GENEROSITY OF AMERICA

Generosity in this nation is part of our religious freedom and faith. As a nation, we are known for our generosity. The following article appeared in the January 2010 issue of IMPRIMUS, a publication of Hillsdale College. Imprimis, which in Latin means “in the first place,” is Hillsdale’s national speech digest. It publishes presentations delivered at the College’s many seminar and lecture programs. Begun in 1972 with a circulation of 1,000, it now reaches over 1.8 million readers monthly, the largest thing of its kind. Imprimis promotes the principles of individual rights, limited government, free market economics, personal responsibility and strong national defense. It comes at no cost to anyone who wishes to receive it, as part of Hillsdale’s commitment to “pursuing truth and defending liberty.”

In understanding our Christian foundation, it is important to know not only how it came about in our nation, that is our Christian roots, but also how it influences our nation today. This is an abbreviated version of the article entitled “The Generosity of America.” The full version may be read online by going to: http://www.hillsdale.edu/news/imprimis.asp

The Generosity of America

By Adam Meyerson, President
The Philanthropy Roundtable

The following is adapted from a speech delivered in Washington, D.C., on January 8, 2010, in the “First Principles on First Fridays” lecture series sponsored by Hillsdale College’s Allan P. Kirby, Jr. Center for Constitutional Studies and Citizenship.

In 1853, a professor and preacher named Ransom Dunn set off on a two-year journey to raise funds for Hillsdale College, a young institution of higher learning in southern Michigan. Ransom Dunn would ride on horseback for 6,000 miles through the farm communities of Michigan, Wisconsin and Minnesota, and altogether he raised $22,000—the equivalent of about $500,000 today. The rural families then populating the upper Midwest were not rich. They were braving the winters and struggling to make a living on what was then the American frontier. But these families were willing to part voluntarily with $10, $50, $100 apiece—the highest contribution was $200—to support Hillsdale’s mission—a mission set forth in the College’s Articles of Association, whose authors proclaimed themselves “grateful to God for the inestimable blessings resulting from the prevalence of civil and religious liberty and intelligent piety in the land, and believing that the diffusion of sound learning is essential to the perpetuity of these blessings.”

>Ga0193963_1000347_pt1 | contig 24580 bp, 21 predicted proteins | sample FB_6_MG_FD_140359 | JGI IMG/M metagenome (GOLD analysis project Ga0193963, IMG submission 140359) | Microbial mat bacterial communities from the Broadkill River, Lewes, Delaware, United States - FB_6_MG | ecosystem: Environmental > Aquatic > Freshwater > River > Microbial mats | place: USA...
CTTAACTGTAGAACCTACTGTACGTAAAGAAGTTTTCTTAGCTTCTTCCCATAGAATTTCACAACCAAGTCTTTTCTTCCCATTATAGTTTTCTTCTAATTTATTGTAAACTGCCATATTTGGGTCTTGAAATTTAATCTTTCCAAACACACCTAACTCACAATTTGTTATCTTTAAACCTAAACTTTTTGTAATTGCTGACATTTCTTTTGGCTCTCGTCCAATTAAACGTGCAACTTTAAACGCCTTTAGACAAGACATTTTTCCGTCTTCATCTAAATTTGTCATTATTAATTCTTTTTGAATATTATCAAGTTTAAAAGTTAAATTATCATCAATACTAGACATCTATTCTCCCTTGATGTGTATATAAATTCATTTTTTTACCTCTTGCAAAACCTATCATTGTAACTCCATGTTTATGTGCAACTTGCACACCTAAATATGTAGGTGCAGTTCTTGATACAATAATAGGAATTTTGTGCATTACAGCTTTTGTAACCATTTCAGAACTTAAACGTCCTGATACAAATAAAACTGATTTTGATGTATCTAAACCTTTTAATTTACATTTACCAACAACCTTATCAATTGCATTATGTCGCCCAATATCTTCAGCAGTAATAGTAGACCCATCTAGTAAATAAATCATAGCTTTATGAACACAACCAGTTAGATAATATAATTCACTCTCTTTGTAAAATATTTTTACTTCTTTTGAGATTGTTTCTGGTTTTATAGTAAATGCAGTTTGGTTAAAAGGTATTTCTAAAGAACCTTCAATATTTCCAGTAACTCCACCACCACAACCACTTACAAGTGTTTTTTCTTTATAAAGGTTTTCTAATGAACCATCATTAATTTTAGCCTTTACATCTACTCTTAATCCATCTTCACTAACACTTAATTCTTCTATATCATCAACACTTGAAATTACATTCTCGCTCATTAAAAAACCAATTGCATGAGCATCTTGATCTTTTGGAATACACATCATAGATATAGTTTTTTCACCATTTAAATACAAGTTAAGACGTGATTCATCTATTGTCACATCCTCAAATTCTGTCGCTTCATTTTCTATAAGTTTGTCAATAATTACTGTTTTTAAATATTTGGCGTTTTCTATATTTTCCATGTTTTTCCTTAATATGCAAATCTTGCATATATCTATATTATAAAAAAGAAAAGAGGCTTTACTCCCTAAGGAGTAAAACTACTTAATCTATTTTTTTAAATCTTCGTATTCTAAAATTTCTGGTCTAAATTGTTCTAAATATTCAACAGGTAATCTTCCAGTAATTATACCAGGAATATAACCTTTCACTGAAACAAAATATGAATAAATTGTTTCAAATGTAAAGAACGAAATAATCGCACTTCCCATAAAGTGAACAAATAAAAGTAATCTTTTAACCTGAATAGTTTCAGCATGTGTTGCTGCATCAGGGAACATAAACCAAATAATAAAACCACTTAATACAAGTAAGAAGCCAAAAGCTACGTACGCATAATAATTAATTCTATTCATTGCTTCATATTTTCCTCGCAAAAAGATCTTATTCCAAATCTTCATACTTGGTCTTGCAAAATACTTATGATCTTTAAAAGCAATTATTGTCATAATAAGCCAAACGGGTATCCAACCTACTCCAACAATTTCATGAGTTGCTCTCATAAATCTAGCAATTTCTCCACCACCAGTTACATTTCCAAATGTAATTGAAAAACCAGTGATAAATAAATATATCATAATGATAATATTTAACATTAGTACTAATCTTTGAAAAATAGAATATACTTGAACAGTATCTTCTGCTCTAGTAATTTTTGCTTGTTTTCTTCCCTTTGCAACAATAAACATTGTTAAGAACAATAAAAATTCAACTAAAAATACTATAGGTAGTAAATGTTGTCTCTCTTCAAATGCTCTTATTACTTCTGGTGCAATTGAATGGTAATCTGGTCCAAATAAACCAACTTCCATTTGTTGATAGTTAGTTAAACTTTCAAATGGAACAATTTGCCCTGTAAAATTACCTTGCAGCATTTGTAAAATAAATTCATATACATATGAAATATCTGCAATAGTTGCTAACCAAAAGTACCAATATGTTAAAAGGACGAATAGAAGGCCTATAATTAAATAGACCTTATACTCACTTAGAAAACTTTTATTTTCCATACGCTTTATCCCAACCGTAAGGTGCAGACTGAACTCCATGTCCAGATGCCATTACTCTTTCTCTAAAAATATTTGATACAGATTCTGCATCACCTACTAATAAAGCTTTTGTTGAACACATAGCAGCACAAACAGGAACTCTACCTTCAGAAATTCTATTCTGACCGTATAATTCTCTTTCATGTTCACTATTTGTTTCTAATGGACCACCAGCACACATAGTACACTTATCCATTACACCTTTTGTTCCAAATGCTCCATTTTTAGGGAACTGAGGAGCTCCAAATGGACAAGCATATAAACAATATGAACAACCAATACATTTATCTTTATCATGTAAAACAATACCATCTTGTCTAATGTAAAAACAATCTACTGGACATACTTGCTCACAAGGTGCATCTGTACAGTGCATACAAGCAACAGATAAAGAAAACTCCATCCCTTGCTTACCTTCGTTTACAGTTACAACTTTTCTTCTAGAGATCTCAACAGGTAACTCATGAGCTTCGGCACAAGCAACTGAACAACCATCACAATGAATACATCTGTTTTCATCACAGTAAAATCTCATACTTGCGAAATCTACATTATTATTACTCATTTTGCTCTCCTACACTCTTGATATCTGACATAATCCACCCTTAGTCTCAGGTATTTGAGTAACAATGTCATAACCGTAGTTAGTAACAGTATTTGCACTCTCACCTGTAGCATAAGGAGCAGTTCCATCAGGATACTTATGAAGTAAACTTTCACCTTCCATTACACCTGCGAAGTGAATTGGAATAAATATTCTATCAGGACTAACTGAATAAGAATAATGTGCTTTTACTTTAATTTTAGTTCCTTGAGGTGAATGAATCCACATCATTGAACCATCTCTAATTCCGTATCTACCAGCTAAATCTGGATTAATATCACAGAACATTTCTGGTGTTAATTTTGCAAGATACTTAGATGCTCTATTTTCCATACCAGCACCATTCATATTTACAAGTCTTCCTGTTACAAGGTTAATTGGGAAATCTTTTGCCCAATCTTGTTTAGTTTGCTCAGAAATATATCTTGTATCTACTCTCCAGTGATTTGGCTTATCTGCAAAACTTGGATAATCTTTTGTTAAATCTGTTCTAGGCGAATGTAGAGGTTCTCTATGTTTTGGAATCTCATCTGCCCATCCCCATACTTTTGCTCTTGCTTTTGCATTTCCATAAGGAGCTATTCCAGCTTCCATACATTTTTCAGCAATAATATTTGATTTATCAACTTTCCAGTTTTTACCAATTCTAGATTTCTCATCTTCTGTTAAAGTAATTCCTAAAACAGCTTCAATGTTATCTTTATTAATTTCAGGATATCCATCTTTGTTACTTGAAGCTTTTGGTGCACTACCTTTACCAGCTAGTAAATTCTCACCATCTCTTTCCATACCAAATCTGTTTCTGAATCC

We can learn several lessons from the horseback rides of Ransom Dunn. To begin with, charitable giving in America has never been the exclusive province of wealthy people. Throughout our history, Americans from all walks of life have given generously for charitable causes. Indeed, the most generous Americans today—the group that gives the most to charity as a proportion of their income—are the working poor.

Second, unlike many of those seeking donations in the charity world today, Ransom Dunn did not raise funds for Hillsdale by appealing to donors’ guilt, or by urging them to “give back” to society. Instead, he appealed to their ideals and aspirations, their religious principles, and their desire to create an institution of learning in the upper Midwest. Hillsdale was also an important center of anti-slavery teaching, and Dunn appealed to the convictions of people who sought an end to this great evil in our nation.

Third, the tradition of private generosity in America has always been central to our free society.

Today, Americans voluntarily give over $30 billion a year to support higher education, and—thanks in part to philanthropy—America has the best colleges and universities in the world.

I have dwelt at length on higher education, but I could offer similar remarks about museums and orchestras, hospitals and health clinics, churches and synagogues, refuges for animals, protection of habitat, youth programs such as scouting and little league and boys and girls clubs, and grassroots problem-solvers who help the needy and homeless in their neighborhoods. Private charitable giving sustains all of these institutions and gives them the freedom to make their own decisions.

Private charitable giving is also at the heart and soul of public discourse in our democracy. It makes possible our great think tanks, whether left, right or center. Name a great issue of public debate today: climate change, the role of government in health care, school choice, stem cell research, same-sex marriage. On all these issues, private philanthropy enriches debate by enabling organizations with diverse viewpoints to articulate and spread their message.